Archive for the ‘conservation’ Category


November 4, 2016

The Great Gray Owl has been on the California Endangered Species List for some time.  Current estimates say there may be fewer than 300 of these  marvelous birds in the entire state.  Their modern range is limited. They may once have lived in the Sacramento River Valley but they are now limited to relict populations in scattered bits of suitable habitat in the central Sierra from 1800 to 7000 feet elevation. One recent study of Yosemite, where the birds were first confirmed nesting in 1914, found less than 10 percent of that giant park is suitable GGO habitat. There is also a tiny sliver of the Oregon population that dips across the border into Modoc County north of Alturas. Human alteration of the habitat has not been positive for the Great Gray Owl.  Now climate change just adds stress and more uncertainty about their ability to survive.  Vehicles and Great Horned Owls are lead natural enemies.  Introduced West Nile Virus is a potential game-ender…though so far there is no evidence it has struck California’s population. An Oregon owl in the northeastern part of that state died of West Nile last year.  The GGO is highly susceptible to the disease.bdger2

The most crucial and thorough study of Great Gray Owls ever done anywhere in North America is now completed and has been presented to the California government and the public.  It calls for serious action to help this species survive.  You can click here to read the report and its conclusions.

The research also shows that the central California population has been genetically cut off from more northerly populations for over 25,000 years and should be given sub-species status which in turn could allow federal designation as a national endangered species.  None of the breeding birds along the Pacific Slope south of Canada are migratory.  The Yosemite owls will never meet an Oregon cousin.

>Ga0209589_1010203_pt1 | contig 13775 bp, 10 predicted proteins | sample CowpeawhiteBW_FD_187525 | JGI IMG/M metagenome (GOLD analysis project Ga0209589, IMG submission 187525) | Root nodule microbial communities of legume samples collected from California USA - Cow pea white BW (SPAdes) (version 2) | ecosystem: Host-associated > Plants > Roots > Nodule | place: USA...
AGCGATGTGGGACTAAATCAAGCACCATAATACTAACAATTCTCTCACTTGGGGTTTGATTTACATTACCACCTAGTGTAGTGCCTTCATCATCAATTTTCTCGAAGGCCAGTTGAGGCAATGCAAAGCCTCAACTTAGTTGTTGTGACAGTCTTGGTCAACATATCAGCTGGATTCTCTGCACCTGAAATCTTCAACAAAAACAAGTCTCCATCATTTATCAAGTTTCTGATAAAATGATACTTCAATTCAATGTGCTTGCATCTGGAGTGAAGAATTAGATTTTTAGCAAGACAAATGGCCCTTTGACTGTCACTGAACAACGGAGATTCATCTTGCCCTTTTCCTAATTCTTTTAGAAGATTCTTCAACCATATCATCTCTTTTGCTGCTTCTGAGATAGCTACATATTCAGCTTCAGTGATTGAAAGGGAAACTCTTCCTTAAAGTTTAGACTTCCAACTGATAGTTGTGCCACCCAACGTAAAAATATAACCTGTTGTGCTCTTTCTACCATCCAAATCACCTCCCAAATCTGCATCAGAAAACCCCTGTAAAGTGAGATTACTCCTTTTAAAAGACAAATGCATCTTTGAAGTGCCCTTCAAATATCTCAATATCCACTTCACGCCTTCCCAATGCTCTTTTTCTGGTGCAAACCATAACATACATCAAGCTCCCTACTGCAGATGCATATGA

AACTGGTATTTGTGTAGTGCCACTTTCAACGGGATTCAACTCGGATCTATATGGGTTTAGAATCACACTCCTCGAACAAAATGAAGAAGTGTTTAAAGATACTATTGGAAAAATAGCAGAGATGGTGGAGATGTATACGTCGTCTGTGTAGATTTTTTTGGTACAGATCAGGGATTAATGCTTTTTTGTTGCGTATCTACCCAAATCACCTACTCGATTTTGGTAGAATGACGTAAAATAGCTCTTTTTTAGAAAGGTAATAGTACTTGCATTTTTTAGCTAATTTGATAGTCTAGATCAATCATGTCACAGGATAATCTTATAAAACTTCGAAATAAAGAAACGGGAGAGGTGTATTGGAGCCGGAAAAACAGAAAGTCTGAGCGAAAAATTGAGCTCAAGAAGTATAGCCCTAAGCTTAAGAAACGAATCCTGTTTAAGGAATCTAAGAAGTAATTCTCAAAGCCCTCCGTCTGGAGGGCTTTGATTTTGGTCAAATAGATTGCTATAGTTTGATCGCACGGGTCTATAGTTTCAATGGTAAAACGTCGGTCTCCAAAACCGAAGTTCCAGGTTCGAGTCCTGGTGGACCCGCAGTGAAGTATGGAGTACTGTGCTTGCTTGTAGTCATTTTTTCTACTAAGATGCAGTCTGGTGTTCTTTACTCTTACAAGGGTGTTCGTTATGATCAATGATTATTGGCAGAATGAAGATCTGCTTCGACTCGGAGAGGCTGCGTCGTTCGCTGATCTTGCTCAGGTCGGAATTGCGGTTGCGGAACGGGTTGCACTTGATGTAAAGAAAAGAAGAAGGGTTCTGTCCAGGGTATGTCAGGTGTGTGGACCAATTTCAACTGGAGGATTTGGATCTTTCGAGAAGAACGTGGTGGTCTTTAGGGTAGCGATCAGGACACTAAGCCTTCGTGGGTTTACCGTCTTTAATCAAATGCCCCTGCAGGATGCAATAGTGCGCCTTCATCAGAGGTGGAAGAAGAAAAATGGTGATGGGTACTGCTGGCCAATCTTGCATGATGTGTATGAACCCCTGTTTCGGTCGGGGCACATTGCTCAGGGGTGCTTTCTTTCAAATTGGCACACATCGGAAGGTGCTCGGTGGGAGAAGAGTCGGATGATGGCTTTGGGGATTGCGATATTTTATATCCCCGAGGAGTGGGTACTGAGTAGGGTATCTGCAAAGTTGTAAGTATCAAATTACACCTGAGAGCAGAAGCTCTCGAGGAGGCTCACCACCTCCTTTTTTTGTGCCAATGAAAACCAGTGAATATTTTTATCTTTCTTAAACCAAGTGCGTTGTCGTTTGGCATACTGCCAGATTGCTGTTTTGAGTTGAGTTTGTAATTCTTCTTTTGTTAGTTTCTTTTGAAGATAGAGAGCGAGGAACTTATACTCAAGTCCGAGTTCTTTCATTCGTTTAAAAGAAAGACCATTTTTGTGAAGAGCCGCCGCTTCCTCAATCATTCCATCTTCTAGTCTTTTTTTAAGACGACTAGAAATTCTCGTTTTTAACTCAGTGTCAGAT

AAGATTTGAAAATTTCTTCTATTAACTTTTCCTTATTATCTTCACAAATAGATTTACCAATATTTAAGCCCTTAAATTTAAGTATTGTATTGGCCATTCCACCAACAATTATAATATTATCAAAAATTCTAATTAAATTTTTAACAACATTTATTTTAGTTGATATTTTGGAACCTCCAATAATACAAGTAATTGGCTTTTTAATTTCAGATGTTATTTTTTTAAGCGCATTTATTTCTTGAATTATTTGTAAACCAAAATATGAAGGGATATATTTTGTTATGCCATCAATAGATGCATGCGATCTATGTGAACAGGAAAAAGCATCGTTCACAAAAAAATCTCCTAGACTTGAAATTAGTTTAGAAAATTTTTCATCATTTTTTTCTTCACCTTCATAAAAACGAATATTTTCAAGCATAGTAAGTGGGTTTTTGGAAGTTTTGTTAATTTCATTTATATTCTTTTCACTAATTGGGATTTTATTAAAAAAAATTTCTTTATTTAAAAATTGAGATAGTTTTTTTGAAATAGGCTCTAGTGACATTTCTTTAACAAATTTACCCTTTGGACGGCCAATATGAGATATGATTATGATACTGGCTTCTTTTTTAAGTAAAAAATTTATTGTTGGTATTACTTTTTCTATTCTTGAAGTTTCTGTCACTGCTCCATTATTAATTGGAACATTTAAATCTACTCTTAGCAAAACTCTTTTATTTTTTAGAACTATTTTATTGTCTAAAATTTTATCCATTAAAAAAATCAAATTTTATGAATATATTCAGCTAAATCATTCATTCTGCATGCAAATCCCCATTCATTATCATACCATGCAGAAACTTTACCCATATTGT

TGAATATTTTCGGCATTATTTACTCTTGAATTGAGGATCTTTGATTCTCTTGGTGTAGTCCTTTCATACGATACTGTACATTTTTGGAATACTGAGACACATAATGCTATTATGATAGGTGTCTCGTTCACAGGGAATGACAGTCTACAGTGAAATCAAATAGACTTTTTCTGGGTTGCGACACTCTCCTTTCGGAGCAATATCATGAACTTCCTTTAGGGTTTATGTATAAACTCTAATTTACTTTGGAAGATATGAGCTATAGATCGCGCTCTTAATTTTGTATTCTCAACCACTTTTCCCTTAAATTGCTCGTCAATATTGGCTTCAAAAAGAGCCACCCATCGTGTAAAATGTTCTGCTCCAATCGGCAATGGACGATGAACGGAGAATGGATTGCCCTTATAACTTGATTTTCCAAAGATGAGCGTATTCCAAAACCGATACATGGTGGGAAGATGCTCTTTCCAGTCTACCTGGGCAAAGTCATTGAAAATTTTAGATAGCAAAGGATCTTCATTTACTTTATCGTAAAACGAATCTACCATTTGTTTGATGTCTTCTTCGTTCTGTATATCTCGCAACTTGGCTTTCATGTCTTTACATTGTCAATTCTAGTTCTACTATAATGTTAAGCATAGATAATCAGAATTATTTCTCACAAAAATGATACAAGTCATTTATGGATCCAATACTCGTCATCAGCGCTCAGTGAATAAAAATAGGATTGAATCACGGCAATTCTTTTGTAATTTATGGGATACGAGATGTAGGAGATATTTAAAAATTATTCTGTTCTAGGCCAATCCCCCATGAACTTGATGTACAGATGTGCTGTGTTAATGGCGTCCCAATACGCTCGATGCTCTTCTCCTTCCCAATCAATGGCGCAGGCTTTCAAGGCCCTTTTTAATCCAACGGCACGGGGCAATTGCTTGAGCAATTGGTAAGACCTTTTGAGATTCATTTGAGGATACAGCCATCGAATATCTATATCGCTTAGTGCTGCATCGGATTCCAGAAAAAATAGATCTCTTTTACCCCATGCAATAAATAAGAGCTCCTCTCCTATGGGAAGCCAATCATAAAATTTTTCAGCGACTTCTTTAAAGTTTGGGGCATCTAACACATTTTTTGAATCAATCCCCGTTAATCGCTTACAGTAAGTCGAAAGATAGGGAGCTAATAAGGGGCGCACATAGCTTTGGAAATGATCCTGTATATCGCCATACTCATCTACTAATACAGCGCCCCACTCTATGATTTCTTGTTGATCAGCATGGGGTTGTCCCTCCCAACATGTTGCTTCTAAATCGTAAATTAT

Union County and Jackson County in Oregon may each have as many GGOs as the entire state of California.  Yet it is unlikely there are as many of the birds in Oregon as there are people in McMinnville, Oregon (33,000).  We should be aware of what is recommended in California and what gets done and what effects that may have.

Washington State has few Great Gray Owls apparently and only a handful of nesting records have ever been confirmed.  The first one in the state did not come until 1991.

If you are interested in Harry Fuller’s book on this species, click here for the link.

If you really want to see one of these owls, in broad daylight, and not in mid-winter  Minnesota, contact PIB about the birding trip to Oregon.


March 7, 2016

Here’s email I got from good friend and fellow birder:  “We went to Big Sur for my birthday this week.  While have a massage in the room, the masseuse told us that she saw 3 condors fly by our window.
“She mentioned it after we were finished….otherwise I would have grab[bed] the bins and started following them!  We generally walk to the hot tub which is
about two minutes away near the room after our massages.  So I say to R that we should go to the hot tub and soak for awhile… we are walking there and told her “I wish I could see a condor…..that is my birthday wish” (it has been around 8 yrs since I’ve seen one…I sent you those photos)……so I keep looking up at the sky hoping to spot one……so one minute later as we approach the hot tub…….I can’t believe what I see…..3 condors pecking at the thermostat for the pool….right by the pool…..I whisper to R that I’m going back to grab my camera and try to capture this moment……I looked like Usain Bolt running the 100 mm race at the Olympics going back to the room…..I dash back as fast as I can and started taking some photos… they are pulling the towels from a high stack of towels for the guests!  They were hilarious….as the towel in the middle was being pulled out….they jumped back to avoid having the whole stack fall on them….two of them had tags, while the young one was untagged….their wing span must have been 7 to 8 feet wide [adults are near 9 feet, longest in U.S.  White Pelicans #2]…..incredible! I could have got closer, but I didn’t want them to fly away. so I’m going to send you the pics for your enjoyment…….I mentioned what happened to the staff and there is a website called “” which tells you information about the specific condor……wow, what a birthday gift!”